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Montevideo, September 25th 2021 - 00:13 UTC

 

 

Chilean Port of Arica to demand advance collection of Bolivian import charges after August's fees unpaid

Saturday, September 11th 2021 - 08:49 UTC
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The Bolivian agency has already charged its customers for port services but has in turn refused to pay it to the port operators The Bolivian agency has already charged its customers for port services but has in turn refused to pay it to the port operators

The Chilean port of Arica has announced it would seek to collect Septermber's dues in advance for Bolivian imports after that country's Port Services Administration (ASP-B) warned it would not be paying for services used during August.

Following a public statement from ASP-B that it would not be paying for the services provided during August, the Puerto Arica Terminal (TPA) Friday announced that as of September 20 it will apply an advance charge on each service requested.

TPA's General Manager Gabriel Tumani explained that the measure stems from Article 13 of the Manual of Rates and Services of the Port of Arica, which specifies that “users who have unpaid invoices at the date of the request for new services, will be required to pay in advance for these services.”

Tumani also pointed out that this provision seeks to ensure that debts do not pile up. Hence, if the timely and complete payment of the services provided in the first half of August does not occur, which were duly invoiced on August 20, that is, within a maximum period of 30 days, the TPA will have no choice but to make the measure effective.

“It does not seem reasonable that the ASP-B decides not to pay for the services provided by the Port of Arica, if those services were charged in advance from importers with the values of the public rate as of August 5,” Tumami said.

The Bolivian agency says through its website “that it will not pay the public rate of the Port of Arica, but on the other hand in Bolivia, it charges it and also applies its own readjustment that increases the cost of services. What corresponds is that it fulfils its commitments and pays the value that it has already charged its clients,” Tumani went on.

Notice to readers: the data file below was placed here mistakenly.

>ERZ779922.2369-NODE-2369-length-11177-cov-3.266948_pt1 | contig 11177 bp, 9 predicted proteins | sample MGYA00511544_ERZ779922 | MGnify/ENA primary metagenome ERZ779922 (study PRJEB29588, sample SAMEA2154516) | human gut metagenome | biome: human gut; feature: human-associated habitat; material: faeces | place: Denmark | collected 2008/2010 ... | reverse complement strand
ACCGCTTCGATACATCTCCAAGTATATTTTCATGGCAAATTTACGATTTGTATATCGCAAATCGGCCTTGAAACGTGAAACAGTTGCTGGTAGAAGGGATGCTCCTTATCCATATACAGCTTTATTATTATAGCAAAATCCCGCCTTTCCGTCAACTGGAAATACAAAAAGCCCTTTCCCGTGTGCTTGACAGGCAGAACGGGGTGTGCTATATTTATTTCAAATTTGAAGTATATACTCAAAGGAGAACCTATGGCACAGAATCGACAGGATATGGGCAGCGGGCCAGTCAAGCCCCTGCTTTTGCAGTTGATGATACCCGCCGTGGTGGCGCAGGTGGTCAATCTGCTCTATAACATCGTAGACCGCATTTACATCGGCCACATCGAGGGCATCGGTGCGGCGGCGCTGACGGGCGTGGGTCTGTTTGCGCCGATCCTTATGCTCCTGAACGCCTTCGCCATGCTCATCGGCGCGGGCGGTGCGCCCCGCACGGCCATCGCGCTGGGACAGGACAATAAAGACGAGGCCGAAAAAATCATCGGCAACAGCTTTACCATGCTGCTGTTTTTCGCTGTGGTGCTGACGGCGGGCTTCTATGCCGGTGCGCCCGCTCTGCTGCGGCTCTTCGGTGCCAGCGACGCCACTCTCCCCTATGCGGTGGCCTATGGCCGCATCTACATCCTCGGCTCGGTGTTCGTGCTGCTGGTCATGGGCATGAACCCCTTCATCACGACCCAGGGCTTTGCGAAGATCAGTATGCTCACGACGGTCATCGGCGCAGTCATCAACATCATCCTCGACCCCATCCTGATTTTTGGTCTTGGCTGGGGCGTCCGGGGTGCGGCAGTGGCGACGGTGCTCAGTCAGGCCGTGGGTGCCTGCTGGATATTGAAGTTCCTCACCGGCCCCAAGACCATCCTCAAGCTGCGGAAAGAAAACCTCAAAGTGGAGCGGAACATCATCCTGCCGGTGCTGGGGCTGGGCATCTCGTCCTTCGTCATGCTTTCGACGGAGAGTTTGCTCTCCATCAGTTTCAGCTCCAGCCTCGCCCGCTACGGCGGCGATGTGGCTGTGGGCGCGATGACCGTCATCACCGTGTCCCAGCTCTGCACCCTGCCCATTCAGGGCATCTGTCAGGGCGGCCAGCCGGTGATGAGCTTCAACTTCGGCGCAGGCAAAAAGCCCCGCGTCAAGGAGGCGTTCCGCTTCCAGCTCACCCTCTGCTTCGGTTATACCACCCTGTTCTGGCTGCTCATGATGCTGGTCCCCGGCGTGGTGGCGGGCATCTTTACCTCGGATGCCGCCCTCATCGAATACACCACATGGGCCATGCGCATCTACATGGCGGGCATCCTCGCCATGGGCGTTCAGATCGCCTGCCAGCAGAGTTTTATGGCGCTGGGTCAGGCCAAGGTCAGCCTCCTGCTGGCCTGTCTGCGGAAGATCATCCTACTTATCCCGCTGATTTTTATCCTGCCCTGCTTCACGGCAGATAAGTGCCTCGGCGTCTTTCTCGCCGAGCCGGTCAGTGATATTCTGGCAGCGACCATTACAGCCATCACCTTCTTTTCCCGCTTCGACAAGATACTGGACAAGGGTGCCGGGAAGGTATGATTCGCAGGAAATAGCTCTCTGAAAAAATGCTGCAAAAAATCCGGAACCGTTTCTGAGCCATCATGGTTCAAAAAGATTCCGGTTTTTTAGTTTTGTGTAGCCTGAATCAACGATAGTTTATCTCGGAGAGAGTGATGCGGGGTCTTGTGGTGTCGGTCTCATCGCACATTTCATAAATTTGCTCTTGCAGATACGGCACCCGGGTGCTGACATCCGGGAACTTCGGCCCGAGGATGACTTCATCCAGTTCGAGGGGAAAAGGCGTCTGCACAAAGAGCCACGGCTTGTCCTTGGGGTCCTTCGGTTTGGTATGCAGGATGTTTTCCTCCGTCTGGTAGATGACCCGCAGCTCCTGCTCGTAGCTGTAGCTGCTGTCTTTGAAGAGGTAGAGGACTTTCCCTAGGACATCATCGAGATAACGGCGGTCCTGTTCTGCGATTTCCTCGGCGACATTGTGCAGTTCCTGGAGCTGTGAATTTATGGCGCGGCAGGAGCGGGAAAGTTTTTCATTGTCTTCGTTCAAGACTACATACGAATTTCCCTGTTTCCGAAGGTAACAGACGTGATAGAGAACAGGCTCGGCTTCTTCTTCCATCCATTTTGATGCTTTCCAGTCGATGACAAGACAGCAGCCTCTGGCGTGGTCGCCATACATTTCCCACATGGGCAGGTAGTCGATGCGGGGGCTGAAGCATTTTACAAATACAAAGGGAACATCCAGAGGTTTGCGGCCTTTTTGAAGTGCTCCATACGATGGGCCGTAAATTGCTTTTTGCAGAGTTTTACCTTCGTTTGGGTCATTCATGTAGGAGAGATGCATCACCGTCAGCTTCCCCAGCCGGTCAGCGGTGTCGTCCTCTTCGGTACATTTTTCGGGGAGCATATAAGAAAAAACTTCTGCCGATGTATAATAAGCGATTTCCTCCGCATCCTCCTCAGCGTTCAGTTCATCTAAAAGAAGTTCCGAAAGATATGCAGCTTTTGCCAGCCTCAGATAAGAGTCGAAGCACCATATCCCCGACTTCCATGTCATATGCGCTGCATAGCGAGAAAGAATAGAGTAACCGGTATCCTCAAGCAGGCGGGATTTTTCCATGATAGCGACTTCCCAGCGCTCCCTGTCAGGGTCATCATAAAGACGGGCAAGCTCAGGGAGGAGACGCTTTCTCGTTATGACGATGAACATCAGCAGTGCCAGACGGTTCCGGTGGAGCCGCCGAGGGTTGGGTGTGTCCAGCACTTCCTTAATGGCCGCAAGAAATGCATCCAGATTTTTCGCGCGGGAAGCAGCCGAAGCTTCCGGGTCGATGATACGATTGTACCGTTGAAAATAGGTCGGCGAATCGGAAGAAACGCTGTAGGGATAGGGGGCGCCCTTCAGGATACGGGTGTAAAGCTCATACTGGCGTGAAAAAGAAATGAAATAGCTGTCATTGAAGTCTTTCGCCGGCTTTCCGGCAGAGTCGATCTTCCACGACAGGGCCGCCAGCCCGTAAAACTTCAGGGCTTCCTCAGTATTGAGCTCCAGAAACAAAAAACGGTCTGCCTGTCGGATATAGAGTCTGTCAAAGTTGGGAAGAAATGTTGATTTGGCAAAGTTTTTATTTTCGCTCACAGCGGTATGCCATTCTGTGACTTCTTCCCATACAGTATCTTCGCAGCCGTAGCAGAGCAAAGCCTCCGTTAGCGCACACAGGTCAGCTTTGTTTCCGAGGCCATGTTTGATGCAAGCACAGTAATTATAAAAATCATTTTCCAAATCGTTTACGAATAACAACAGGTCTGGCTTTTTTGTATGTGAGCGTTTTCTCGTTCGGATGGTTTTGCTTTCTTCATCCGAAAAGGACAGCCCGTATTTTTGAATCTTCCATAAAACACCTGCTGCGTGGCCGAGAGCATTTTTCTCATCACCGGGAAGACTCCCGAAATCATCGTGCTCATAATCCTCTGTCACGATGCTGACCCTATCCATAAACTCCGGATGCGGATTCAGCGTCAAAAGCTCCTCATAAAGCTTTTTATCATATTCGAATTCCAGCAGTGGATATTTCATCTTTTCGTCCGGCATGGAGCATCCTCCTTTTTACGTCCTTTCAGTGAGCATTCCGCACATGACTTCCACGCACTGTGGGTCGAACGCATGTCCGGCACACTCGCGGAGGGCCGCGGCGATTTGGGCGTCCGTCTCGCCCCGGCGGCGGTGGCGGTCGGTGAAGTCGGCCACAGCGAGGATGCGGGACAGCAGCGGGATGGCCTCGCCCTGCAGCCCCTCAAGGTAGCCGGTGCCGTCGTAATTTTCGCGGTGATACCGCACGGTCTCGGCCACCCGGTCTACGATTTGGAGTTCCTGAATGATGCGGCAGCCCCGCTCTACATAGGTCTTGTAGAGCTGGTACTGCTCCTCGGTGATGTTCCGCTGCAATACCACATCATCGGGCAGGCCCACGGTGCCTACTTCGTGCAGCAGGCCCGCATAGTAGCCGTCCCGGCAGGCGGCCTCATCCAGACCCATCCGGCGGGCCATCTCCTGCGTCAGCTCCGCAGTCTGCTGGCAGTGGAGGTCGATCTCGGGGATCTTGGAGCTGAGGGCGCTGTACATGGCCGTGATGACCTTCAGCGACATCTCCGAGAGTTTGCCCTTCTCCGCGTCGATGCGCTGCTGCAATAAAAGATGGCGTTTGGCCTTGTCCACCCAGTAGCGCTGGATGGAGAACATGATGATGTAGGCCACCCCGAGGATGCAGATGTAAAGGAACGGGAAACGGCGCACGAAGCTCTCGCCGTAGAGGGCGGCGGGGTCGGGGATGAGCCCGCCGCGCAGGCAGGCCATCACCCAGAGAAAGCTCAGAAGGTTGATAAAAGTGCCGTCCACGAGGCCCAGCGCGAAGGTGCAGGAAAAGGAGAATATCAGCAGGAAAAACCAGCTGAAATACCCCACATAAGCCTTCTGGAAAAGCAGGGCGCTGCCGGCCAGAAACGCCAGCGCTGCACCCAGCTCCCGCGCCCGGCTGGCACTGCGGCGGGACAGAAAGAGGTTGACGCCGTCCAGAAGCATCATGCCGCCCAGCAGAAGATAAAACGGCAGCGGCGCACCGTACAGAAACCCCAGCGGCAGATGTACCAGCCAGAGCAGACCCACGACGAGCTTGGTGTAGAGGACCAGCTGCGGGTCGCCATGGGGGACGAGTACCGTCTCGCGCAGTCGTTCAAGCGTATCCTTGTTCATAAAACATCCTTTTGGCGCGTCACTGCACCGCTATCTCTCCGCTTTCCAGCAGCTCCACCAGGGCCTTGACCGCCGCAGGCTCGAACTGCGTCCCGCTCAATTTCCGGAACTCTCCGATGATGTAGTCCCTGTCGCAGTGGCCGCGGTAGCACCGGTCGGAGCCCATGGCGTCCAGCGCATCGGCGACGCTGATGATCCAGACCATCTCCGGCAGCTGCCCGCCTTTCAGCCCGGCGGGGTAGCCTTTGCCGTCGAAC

Tumami also urged the ASP-B to resume commercial negotiations through a Technical Commercial Commission with the Arica Port Company and the ASP-B, whereby a proposal for tariff discounts, in the long run, had been agreed upon. He added that the Port of Arica has always been open to dialogue.

The official underscored that that they were open to signing a new agreement with ASP-B, which the Bolivian party had deemed positively in July but later ignored. This agreement considers the validity of three years, with an average discount of 38% to 23 cargo services. The TPA official indicated that the ASP-B asked for all those considerations and suddenly changed its mind in August.

“We are very happy to see that importing clients in Bolivia are using the Direct Dispatch service in a good way, even reaching levels over 30%. We invite our clients to continue using this tool that has 0 costs for them, on the side of the Port of Arica and that will allow them in the face of this contingency, to withdraw their cargo without problem,” added Tumani.

 

Categories: Politics, Latin America, Chile.

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